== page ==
Annemans et al estimated the cost of hyperuricemia without TLS to be 672 Euros, that of TLS to be 7,342 Euros and that of TLS requiring dialysis to be 17,706 Euros.38 Based on these estimates and an assumed 80%–100% reduction of TLS with rasburicase, they concluded that rasburicase is highly cost-effective for prevention of hyperuricemia and TLS in children and for treatment in adults.39 They also noted that the drug was cost-saving in children for treatment of established hyperuricemia/TLS and that in adults, when used as a preventive strategy, the cost-effectiveness depended upon the risk of hyperuricemia/TLS.39 Even though there is some evidence that rasburicase reduces TLS more effectively than allopurinol (see above), there is no high-quality evidence that supports an 80%–100% reduction.17 Therefore, the evidence that rasburicase is cost-effective compared with allopurinol is still level 5.
All 48 “primary evidence” studies found in our search reported mortality. To ensure that mortality reduction was due to rasburicase, we only included studies that compared recombinant urate oxidase with allopurinol. This included a systematic review that pooled data from three studies.17 We also included another systematic review that pooled data from nine studies; however, the utility of this was limited because there was no allopurinol comparison.16 The risk of bias was high in both systematic reviews.
There is very limited evidence that rasburicase reduces mortality at this time. The randomized pediatric clinical trial versus allopurinol18 showed slightly lower mortality in the group that received rasburicase compared with the group that received allopurinol, but this was not statistically significant. In this trial, there was no mortality due to TLS in any patient.18 In the Cochrane database systematic review of the pediatric literature,17 pooled results from three CCTs23,25,35 showed no significant difference in all-cause mortality between the urate oxidase and control groups. However, pooled results of three CCTs23,25,34 showed a significantly lower mortality due to TLS in the group that received Uricozyme or rasburicase compared with the group that received allopurinol,17 which could be interpreted as level 3 evidence in favor of urate oxidase in children. Lopez-Olivo et al attempted to perform a meta-analysis evaluating mortality among other outcomes, but due to intertrial heterogeneity in terms of outcomes reported, were unable to do so.16 They did, however, combine reported mortality events from nine different studies that resulted in a pooled estimated death rate of 0.03 (95% confidence interval 0.01–0.05, standard error 0.32 [0.20–0.45]).16 However, in the absence of a comparison with a pooled estimated death rate for allopurinol-treated controls, this information does not allow us to conclude that mortality is reduced by rasburicase in adults.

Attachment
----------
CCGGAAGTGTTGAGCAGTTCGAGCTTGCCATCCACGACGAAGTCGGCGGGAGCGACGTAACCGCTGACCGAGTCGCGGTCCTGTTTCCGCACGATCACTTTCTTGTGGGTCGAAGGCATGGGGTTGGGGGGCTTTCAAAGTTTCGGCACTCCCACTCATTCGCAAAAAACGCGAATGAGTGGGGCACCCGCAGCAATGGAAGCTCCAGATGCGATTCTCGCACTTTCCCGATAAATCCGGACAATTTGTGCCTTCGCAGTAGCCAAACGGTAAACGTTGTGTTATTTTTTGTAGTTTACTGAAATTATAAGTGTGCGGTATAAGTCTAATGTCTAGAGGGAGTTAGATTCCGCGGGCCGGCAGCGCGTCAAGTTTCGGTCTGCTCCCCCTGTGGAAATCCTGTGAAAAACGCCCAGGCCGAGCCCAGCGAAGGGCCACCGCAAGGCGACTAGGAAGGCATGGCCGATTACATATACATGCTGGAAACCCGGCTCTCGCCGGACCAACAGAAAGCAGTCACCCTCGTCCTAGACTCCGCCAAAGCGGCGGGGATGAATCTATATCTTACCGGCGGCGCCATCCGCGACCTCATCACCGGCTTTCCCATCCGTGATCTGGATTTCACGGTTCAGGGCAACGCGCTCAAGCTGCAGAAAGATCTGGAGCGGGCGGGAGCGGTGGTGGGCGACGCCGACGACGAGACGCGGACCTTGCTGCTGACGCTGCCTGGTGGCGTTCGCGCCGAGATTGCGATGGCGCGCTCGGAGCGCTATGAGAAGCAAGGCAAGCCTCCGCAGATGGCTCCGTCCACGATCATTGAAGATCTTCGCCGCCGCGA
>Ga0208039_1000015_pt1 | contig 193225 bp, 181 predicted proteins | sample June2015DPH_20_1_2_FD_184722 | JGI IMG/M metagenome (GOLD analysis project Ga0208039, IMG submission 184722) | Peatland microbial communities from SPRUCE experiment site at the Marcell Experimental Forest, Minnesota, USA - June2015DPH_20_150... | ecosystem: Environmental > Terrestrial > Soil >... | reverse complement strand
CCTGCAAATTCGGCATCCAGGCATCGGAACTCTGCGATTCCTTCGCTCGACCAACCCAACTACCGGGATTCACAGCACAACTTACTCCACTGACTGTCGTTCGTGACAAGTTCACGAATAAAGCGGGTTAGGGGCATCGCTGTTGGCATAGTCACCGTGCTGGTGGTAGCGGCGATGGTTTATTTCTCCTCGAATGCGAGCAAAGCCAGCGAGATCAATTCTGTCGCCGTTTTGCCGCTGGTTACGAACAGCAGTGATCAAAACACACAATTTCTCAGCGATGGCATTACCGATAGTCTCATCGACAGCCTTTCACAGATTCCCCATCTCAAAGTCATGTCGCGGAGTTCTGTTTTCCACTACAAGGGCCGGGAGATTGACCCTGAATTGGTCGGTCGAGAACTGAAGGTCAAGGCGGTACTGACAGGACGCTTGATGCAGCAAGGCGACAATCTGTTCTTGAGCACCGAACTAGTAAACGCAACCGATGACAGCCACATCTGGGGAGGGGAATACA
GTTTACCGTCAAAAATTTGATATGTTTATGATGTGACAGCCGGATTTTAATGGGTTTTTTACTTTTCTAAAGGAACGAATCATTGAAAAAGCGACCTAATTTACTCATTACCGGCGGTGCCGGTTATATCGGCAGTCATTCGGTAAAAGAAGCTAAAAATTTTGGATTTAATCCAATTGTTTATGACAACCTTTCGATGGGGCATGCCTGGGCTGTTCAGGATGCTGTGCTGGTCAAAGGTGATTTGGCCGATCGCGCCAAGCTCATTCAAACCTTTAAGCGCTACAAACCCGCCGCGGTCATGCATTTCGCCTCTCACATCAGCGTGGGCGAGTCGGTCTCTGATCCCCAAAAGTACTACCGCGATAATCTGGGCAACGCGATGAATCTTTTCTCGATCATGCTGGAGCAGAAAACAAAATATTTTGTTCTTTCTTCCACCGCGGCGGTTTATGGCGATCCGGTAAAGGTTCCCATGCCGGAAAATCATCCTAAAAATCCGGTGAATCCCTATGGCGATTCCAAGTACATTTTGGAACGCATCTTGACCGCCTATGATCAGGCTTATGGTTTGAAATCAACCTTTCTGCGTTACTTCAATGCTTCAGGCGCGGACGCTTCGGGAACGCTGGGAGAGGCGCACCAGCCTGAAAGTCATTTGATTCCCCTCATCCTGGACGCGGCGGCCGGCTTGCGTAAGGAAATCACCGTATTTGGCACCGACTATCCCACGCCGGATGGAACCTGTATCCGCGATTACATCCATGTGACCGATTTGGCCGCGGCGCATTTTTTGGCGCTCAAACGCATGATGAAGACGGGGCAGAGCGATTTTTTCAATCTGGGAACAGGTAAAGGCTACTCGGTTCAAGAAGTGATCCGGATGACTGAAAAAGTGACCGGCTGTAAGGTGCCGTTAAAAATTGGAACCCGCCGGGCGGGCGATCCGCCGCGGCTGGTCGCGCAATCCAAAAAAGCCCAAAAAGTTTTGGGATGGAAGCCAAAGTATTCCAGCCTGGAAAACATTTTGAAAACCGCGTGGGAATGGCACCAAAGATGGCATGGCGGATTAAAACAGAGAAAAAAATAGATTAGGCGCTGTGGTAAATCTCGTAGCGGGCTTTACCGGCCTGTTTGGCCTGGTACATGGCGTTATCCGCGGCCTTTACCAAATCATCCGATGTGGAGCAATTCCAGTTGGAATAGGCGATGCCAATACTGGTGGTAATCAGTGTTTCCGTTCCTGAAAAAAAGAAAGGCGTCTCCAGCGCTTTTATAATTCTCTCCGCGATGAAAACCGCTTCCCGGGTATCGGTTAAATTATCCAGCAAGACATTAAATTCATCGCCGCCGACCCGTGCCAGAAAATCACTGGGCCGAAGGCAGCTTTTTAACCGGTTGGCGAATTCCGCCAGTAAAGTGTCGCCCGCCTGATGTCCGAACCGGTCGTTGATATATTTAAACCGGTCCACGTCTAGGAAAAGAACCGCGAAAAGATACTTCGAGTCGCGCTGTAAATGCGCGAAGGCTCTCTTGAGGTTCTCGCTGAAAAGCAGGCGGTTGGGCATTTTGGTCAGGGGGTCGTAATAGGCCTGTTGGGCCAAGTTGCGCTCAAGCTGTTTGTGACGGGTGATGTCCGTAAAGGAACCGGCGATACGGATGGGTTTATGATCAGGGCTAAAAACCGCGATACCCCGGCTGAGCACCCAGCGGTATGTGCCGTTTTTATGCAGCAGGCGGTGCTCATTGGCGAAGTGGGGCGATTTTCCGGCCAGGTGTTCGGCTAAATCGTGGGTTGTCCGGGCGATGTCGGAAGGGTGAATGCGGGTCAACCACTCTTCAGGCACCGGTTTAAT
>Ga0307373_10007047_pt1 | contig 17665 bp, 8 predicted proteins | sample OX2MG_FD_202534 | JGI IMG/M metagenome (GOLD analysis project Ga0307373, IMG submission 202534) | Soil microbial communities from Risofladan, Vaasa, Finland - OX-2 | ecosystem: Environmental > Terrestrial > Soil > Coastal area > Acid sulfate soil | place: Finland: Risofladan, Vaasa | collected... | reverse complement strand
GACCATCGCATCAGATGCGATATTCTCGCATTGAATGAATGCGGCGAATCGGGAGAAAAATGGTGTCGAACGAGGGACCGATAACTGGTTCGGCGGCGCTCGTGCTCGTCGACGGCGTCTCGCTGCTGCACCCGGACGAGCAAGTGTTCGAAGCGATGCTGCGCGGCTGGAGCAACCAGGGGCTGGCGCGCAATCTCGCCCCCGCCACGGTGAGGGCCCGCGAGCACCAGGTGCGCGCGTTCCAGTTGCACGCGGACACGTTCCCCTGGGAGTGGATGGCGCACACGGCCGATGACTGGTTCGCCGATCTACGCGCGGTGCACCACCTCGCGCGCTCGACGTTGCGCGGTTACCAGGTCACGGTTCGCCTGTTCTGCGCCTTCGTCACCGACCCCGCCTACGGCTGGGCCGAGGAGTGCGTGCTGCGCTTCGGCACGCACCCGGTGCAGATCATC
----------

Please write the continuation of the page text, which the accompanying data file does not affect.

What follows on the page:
Almost all of the studies we found reported rates of adverse events and evaluated the data for safety (Table 4). There was consistency among all trials in terms of adverse events, and the safety of rasburicase is supported by level 1 evidence. The most common conclusion was that, except for those with glucose-6-phosphate dehydrogenase (G6PD) deficiency, in whom rasburicase can cause hemolysis and potentially methemoglobinemia, there are very few side effects.16,31,40,41 Precautions can be taken to prevent the potentially dangerous side effects of hemolysis and methemoglobinemia by screening those of African or Mediterranean descent for G6PD deficiency. Rasburicase should not be given to those with known G6PD deficiency.2